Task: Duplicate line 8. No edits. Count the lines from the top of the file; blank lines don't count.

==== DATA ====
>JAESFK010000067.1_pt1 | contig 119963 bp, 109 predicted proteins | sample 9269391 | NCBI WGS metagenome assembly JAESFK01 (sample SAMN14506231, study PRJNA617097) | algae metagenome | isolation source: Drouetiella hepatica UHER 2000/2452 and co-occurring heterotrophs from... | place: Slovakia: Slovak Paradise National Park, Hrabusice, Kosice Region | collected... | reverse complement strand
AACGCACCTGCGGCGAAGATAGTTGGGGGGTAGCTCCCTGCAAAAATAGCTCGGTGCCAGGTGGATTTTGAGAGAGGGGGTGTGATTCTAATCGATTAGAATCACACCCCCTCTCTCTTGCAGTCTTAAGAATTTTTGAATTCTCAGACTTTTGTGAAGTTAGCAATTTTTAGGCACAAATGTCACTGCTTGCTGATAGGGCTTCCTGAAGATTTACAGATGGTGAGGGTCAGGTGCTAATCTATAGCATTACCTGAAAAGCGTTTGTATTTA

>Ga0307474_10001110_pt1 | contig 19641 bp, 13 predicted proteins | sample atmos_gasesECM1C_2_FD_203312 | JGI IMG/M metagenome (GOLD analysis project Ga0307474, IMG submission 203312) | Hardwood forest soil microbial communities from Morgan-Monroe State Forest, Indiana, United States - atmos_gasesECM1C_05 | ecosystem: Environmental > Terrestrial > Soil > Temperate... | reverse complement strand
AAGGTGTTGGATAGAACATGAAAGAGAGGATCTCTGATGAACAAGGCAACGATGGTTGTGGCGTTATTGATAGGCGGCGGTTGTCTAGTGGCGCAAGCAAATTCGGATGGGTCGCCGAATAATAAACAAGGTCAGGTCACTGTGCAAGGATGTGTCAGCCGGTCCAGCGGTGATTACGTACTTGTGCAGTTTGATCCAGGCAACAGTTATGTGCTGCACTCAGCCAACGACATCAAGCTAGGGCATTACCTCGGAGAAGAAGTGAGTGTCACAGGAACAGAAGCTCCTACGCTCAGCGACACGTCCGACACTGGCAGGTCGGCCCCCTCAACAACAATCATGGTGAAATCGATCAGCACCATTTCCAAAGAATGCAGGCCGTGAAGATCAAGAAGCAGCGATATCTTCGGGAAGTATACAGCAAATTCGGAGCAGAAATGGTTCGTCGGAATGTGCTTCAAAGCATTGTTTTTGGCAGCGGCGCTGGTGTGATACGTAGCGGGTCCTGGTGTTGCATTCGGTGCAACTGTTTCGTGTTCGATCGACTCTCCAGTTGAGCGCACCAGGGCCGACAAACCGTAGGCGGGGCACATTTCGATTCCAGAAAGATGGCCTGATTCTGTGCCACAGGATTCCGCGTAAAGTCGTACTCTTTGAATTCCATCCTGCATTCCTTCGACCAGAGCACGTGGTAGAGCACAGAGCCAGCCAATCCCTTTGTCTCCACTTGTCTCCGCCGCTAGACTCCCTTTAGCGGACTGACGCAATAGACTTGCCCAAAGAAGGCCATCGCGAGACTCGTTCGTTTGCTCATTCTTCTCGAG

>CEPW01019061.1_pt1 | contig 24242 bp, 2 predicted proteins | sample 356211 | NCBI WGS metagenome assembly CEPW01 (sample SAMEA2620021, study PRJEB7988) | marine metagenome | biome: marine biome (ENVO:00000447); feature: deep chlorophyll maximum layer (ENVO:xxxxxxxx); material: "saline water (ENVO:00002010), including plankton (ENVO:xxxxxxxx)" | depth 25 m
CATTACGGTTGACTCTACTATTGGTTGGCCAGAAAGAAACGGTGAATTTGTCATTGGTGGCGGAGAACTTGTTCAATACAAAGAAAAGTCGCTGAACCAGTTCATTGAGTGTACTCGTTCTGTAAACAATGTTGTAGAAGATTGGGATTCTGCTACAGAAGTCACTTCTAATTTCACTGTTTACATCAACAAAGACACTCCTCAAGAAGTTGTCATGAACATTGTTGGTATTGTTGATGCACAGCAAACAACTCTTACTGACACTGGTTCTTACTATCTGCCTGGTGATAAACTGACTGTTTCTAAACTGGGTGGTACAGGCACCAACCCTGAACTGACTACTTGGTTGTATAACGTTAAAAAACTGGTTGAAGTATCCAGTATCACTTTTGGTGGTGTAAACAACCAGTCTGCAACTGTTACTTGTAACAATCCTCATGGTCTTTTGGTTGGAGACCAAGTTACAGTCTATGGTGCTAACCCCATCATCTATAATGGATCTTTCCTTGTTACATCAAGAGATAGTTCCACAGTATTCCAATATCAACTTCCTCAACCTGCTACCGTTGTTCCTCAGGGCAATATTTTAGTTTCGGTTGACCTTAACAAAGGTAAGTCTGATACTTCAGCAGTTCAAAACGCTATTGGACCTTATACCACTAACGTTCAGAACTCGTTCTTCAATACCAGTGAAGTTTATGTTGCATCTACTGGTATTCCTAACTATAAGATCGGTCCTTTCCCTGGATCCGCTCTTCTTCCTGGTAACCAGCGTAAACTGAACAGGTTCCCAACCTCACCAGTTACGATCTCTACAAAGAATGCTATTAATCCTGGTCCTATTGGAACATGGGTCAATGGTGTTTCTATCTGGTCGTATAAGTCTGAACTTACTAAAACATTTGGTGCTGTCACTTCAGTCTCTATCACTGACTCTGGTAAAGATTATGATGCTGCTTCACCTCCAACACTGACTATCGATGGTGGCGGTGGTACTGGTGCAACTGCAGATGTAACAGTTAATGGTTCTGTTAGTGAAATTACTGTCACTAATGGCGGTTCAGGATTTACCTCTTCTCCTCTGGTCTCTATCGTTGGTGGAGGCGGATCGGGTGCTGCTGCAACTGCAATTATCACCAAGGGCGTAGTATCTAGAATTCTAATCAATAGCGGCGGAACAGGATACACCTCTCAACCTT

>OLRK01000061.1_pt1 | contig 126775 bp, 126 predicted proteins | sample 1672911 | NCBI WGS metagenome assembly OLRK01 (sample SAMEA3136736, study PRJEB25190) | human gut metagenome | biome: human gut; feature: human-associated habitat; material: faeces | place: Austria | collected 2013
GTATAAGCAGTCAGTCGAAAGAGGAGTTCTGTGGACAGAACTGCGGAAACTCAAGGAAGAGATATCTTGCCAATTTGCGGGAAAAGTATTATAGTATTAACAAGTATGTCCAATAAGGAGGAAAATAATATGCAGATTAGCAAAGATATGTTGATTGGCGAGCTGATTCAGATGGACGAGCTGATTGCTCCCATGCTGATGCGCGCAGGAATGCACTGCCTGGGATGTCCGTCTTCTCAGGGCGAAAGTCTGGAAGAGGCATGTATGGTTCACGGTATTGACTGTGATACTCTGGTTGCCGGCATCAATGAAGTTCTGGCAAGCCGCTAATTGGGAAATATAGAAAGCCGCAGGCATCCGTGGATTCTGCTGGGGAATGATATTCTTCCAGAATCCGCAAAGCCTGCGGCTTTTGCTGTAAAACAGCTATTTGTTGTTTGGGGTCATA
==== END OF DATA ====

GTATAAGCAGTCAGTCGAAAGAGGAGTTCTGTGGACAGAACTGCGGAAACTCAAGGAAGAGATATCTTGCCAATTTGCGGGAAAAGTATTATAGTATTAACAAGTATGTCCAATAAGGAGGAAAATAATATGCAGATTAGCAAAGATATGTTGATTGGCGAGCTGATTCAGATGGACGAGCTGATTGCTCCCATGCTGATGCGCGCAGGAATGCACTGCCTGGGATGTCCGTCTTCTCAGGGCGAAAGTCTGGAAGAGGCATGTATGGTTCACGGTATTGACTGTGATACTCTGGTTGCCGGCATCAATGAAGTTCTGGCAAGCCGCTAATTGGGAAATATAGAAAGCCGCAGGCATCCGTGGATTCTGCTGGGGAATGATATTCTTCCAGAATCCGCAAAGCCTGCGGCTTTTGCTGTAAAACAGCTATTTGTTGTTTGGGGTCATA